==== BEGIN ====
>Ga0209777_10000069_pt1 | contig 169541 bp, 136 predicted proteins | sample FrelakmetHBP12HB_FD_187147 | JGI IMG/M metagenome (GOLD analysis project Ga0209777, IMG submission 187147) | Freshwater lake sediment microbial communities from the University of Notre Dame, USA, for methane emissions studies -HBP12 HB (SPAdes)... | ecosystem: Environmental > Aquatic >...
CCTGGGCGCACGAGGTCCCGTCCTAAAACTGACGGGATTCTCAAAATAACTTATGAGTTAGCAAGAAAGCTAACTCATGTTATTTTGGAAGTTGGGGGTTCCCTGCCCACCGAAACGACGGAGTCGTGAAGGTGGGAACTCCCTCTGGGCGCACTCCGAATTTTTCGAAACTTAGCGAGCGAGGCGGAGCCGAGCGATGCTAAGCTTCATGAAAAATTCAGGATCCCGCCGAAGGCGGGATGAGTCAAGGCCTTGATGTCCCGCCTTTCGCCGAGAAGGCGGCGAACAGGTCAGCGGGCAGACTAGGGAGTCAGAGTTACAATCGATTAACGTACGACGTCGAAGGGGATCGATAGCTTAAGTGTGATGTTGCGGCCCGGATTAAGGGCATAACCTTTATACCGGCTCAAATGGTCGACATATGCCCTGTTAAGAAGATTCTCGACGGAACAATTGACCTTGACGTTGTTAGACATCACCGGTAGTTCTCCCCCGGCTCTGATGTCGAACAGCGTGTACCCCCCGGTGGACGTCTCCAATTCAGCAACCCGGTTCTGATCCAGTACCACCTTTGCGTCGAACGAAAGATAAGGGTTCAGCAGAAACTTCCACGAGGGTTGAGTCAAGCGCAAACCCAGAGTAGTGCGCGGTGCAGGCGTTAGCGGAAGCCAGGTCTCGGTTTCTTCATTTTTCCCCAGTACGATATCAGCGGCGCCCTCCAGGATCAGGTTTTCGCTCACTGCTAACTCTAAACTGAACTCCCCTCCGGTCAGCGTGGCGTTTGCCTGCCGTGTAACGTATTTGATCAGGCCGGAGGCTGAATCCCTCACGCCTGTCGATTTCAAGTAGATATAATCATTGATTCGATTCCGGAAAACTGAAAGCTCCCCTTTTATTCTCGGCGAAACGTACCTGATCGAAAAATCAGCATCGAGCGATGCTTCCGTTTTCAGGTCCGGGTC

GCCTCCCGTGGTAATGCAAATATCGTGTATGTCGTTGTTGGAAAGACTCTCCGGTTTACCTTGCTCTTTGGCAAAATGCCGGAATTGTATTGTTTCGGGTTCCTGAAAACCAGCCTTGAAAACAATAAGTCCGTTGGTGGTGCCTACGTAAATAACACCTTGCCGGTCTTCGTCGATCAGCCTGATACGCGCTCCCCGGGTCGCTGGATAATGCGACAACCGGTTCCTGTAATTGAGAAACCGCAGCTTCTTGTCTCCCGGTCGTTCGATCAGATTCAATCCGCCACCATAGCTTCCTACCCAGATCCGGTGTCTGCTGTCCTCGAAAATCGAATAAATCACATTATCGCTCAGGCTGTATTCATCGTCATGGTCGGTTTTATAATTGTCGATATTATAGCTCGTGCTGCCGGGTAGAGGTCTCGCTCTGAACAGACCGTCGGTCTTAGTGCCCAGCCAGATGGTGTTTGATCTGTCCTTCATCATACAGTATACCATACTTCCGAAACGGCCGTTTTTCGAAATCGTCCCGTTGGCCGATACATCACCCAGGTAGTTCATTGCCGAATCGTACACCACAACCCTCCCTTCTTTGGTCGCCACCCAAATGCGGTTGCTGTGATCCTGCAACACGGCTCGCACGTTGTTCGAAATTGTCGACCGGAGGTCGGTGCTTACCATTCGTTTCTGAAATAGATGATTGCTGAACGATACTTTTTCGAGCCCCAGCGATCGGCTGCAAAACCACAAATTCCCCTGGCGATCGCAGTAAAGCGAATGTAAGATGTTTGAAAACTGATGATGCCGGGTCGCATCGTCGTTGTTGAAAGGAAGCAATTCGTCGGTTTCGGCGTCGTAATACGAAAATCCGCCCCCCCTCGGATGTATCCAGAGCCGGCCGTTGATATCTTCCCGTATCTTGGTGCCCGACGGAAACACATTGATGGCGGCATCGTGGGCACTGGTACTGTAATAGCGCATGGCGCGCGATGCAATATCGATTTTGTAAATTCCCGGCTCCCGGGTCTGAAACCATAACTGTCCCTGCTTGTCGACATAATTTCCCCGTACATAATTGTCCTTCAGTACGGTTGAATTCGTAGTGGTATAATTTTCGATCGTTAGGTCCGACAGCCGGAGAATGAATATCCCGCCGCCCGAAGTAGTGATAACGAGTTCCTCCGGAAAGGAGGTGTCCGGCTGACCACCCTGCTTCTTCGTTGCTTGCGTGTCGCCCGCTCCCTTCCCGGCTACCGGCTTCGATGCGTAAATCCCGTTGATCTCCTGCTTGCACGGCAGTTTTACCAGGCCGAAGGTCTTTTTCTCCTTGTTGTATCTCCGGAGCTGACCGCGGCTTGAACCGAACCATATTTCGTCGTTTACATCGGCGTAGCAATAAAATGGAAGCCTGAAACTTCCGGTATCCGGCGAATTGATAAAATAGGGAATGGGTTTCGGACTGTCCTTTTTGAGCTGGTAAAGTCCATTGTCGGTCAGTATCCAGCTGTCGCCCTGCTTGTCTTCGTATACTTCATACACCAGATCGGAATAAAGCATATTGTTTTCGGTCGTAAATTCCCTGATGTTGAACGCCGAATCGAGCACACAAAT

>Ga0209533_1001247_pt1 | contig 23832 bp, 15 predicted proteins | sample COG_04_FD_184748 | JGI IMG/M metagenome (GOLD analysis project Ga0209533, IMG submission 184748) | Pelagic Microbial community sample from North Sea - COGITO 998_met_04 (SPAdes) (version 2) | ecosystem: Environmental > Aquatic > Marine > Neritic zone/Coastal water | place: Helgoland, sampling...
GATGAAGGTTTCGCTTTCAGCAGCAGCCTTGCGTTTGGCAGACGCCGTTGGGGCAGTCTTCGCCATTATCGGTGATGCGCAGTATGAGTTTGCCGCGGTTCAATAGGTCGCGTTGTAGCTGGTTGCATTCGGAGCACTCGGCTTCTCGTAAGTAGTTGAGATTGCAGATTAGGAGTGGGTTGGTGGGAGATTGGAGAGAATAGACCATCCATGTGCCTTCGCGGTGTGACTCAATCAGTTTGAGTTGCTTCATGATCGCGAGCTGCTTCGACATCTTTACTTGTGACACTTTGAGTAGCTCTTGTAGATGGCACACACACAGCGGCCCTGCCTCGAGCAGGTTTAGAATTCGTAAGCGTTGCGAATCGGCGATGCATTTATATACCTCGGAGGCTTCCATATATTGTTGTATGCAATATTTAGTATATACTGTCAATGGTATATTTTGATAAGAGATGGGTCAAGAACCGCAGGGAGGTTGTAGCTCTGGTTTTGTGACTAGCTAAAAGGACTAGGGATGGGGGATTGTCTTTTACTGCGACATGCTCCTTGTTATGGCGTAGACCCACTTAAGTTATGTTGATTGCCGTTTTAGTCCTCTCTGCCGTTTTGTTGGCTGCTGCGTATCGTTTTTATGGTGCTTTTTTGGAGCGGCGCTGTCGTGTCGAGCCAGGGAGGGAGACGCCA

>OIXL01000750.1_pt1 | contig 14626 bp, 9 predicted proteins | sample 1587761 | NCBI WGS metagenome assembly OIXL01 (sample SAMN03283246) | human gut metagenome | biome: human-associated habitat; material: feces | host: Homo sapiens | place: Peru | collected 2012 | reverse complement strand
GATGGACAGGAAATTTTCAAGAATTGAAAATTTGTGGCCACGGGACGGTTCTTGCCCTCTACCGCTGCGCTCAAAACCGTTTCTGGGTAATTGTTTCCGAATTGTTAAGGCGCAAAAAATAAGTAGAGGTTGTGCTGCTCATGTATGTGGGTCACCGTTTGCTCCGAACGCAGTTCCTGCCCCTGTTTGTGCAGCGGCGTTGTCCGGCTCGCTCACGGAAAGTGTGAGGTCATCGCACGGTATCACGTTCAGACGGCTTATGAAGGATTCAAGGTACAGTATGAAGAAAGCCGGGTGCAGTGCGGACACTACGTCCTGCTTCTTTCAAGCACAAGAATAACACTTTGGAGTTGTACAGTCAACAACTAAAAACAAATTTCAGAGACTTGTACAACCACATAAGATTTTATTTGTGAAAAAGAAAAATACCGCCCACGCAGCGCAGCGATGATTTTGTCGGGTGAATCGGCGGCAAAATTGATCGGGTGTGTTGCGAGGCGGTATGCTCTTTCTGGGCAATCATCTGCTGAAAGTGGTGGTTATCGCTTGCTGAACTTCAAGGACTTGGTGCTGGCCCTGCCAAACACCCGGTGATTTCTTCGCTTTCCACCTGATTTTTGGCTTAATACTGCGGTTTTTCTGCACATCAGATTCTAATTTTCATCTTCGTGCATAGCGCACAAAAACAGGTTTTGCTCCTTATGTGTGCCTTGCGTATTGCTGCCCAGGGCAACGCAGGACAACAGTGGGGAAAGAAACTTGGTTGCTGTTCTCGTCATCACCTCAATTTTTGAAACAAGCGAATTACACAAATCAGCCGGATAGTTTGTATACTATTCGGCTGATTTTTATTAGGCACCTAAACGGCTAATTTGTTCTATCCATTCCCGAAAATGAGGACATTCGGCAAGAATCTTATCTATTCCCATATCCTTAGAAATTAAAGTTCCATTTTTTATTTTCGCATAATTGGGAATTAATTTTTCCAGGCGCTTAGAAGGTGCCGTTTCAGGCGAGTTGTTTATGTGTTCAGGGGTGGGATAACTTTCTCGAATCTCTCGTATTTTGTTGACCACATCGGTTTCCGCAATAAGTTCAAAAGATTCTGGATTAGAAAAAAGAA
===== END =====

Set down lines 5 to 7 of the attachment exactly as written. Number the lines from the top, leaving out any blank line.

GATGAAGGTTTCGCTTTCAGCAGCAGCCTTGCGTTTGGCAGACGCCGTTGGGGCAGTCTTCGCCATTATCGGTGATGCGCAGTATGAGTTTGCCGCGGTTCAATAGGTCGCGTTGTAGCTGGTTGCATTCGGAGCACTCGGCTTCTCGTAAGTAGTTGAGATTGCAGATTAGGAGTGGGTTGGTGGGAGATTGGAGAGAATAGACCATCCATGTGCCTTCGCGGTGTGACTCAATCAGTTTGAGTTGCTTCATGATCGCGAGCTGCTTCGACATCTTTACTTGTGACACTTTGAGTAGCTCTTGTAGATGGCACACACACAGCGGCCCTGCCTCGAGCAGGTTTAGAATTCGTAAGCGTTGCGAATCGGCGATGCATTTATATACCTCGGAGGCTTCCATATATTGTTGTATGCAATATTTAGTATATACTGTCAATGGTATATTTTGATAAGAGATGGGTCAAGAACCGCAGGGAGGTTGTAGCTCTGGTTTTGTGACTAGCTAAAAGGACTAGGGATGGGGGATTGTCTTTTACTGCGACATGCTCCTTGTTATGGCGTAGACCCACTTAAGTTATGTTGATTGCCGTTTTAGTCCTCTCTGCCGTTTTGTTGGCTGCTGCGTATCGTTTTTATGGTGCTTTTTTGGAGCGGCGCTGTCGTGTCGAGCCAGGGAGGGAGACGCCA

>OIXL01000750.1_pt1 | contig 14626 bp, 9 predicted proteins | sample 1587761 | NCBI WGS metagenome assembly OIXL01 (sample SAMN03283246) | human gut metagenome | biome: human-associated habitat; material: feces | host: Homo sapiens | place: Peru | collected 2012 | reverse complement strand
GATGGACAGGAAATTTTCAAGAATTGAAAATTTGTGGCCACGGGACGGTTCTTGCCCTCTACCGCTGCGCTCAAAACCGTTTCTGGGTAATTGTTTCCGAATTGTTAAGGCGCAAAAAATAAGTAGAGGTTGTGCTGCTCATGTATGTGGGTCACCGTTTGCTCCGAACGCAGTTCCTGCCCCTGTTTGTGCAGCGGCGTTGTCCGGCTCGCTCACGGAAAGTGTGAGGTCATCGCACGGTATCACGTTCAGACGGCTTATGAAGGATTCAAGGTACAGTATGAAGAAAGCCGGGTGCAGTGCGGACACTACGTCCTGCTTCTTTCAAGCACAAGAATAACACTTTGGAGTTGTACAGTCAACAACTAAAAACAAATTTCAGAGACTTGTACAACCACATAAGATTTTATTTGTGAAAAAGAAAAATACCGCCCACGCAGCGCAGCGATGATTTTGTCGGGTGAATCGGCGGCAAAATTGATCGGGTGTGTTGCGAGGCGGTATGCTCTTTCTGGGCAATCATCTGCTGAAAGTGGTGGTTATCGCTTGCTGAACTTCAAGGACTTGGTGCTGGCCCTGCCAAACACCCGGTGATTTCTTCGCTTTCCACCTGATTTTTGGCTTAATACTGCGGTTTTTCTGCACATCAGATTCTAATTTTCATCTTCGTGCATAGCGCACAAAAACAGGTTTTGCTCCTTATGTGTGCCTTGCGTATTGCTGCCCAGGGCAACGCAGGACAACAGTGGGGAAAGAAACTTGGTTGCTGTTCTCGTCATCACCTCAATTTTTGAAACAAGCGAATTACACAAATCAGCCGGATAGTTTGTATACTATTCGGCTGATTTTTATTAGGCACCTAAACGGCTAATTTGTTCTATCCATTCCCGAAAATGAGGACATTCGGCAAGAATCTTATCTATTCCCATATCCTTAGAAATTAAAGTTCCATTTTTTATTTTCGCATAATTGGGAATTAATTTTTCCAGGCGCTTAGAAGGTGCCGTTTCAGGCGAGTTGTTTATGTGTTCAGGGGTGGGATAACTTTCTCGAATCTCTCGTATTTTGTTGACCACATCGGTTTCCGCAATAAGTTCAAAAGATTCTGGATTAGAAAAAAGAA